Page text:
Butler County Times Gazette
  • Belinda Larsen: The moment that changed America

  • It wasn't something anyone was prepared to handle
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  • That fateful day in Dallas 50 years ago changed America forever. It ushered in a different reality - senseless violence had permeated our world.
    Those who were living at the time certainly remember where they were when first hearing the news that our President had been killed. Each of us have flashbacks to that precise moment. Even the smallest of details can be recalled.
    As a grade school student I was amazed at how it affected the adults. The first hours were spent in shock. Simply absorbing the news was almost too difficult for most.
    In 1963 there had been three other presidential assassinations in our country, the last being in 1901 - many years before. It wasn't something anyone was prepared to handle. Parents and teachers were having a hard time dealing with the news and there was a high degree of pressure in trying to explain it to the nation's children.
    It was a Friday and I was at home with my mother having lunch when I first heard about the shooting at 12:30 p.m. and learning later from my tearful teacher that the President had indeed died. I don't remember much about that afternoon, but I do know we were glued to the television all evening.
    Television was relatively new for many U.S. homes, and it was hard for anyone to tear themselves away from watching that entire weekend. There were only three network channels in those days and each broadcast news from morning until midnight for four days.
    Captured on live television that Sunday morning millions of viewers watched Lee Harvey Oswald, the suspected assassin of President Kennedy, being transported from the Dallas Police headquarters to the county jail when he was shot and killed by Jack Ruby, a Dallas nightclub owner.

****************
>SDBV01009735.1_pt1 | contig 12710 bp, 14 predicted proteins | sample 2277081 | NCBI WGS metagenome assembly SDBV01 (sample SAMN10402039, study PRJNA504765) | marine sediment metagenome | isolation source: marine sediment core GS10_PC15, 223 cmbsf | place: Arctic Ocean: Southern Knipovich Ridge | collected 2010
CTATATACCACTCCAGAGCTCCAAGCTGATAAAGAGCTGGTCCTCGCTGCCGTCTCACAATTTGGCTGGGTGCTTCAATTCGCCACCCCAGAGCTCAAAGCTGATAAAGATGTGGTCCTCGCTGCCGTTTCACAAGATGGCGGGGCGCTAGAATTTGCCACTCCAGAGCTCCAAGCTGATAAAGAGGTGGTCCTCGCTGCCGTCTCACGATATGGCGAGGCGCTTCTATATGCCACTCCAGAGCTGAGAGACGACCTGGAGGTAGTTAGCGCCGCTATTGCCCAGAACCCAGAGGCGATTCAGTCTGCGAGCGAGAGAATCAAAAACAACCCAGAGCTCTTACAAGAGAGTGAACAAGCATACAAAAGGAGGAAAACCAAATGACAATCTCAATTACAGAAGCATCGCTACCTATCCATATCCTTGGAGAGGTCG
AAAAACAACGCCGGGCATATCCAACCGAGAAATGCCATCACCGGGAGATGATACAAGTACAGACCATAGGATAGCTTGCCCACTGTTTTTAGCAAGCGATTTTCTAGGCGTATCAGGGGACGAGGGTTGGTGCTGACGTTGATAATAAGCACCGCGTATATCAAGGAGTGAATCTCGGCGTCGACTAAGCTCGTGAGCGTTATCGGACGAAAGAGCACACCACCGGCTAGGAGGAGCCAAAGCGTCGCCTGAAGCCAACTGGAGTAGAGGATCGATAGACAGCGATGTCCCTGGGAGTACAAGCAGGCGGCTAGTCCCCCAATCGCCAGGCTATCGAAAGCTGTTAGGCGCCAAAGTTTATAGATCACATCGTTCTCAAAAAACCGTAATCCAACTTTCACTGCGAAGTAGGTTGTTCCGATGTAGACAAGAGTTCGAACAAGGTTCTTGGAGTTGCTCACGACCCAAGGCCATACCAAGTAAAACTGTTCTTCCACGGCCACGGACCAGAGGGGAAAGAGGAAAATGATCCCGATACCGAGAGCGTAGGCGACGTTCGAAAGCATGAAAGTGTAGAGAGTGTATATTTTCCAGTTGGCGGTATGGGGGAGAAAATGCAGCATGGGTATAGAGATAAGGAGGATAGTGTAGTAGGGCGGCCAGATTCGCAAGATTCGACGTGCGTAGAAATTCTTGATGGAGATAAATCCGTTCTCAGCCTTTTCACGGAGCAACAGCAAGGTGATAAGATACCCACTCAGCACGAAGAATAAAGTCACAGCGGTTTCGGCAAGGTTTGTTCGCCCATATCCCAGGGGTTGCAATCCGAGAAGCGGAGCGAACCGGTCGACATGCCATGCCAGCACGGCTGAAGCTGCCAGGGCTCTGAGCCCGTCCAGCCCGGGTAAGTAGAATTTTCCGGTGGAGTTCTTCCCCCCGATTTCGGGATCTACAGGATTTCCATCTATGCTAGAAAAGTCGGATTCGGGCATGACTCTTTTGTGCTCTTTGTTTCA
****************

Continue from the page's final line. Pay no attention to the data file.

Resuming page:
It was if you could almost hear the gasp and the entire nation exhaling at the same moment. We were witnesses to history as that scene was frozen in time. It has proved to be one of the most enduring images.
    John Kennedy's coffin was carried on a horse-drawn caisson to the U.S. Capitol to lie in state. Throughout the day and night, hundreds of thousands lined up to view the guarded casket. Representatives from over 90 countries attended the state funeral on Monday, Nov. 25. After the Requiem Mass at St. Matthew's Cathedral, the late President was laid to rest at Arlington National Cemetery in Virginia.
    On the same day in a quiet setting, Oswald was buried at Rose Hill Cemetery in Ft. Worth, Texas. Attending were his wife and mother, with reporters acting as pall bearers.
    Assassination, funeral, and burial all in 48 hours. Four dark days for our country. The tragedy set a new standard for how breaking news could be delivered.
    Page 2 of 2 - Despite the fact that we were in the midst of The Cold War and drills on what to do when the Russians dropped The Bomb routinely took place in our schools, the assassination was frightening. It marked the death of not only a president, but of America's sense of hope.
    That event altered so much. And Kennedy became more of a myth than a man. It was inevitable. Generations have wondered how life would have been had he lived.
    "A man may die, nations may rise and fall, but an idea lives on. Ideas have endurance without death."
    ― John F. Kennedy
    Belinda Larsen is the Augusta City Editor of the Butler County Times-Gazette and can be reached at: blarsen@butlercountytimesgazette.com.
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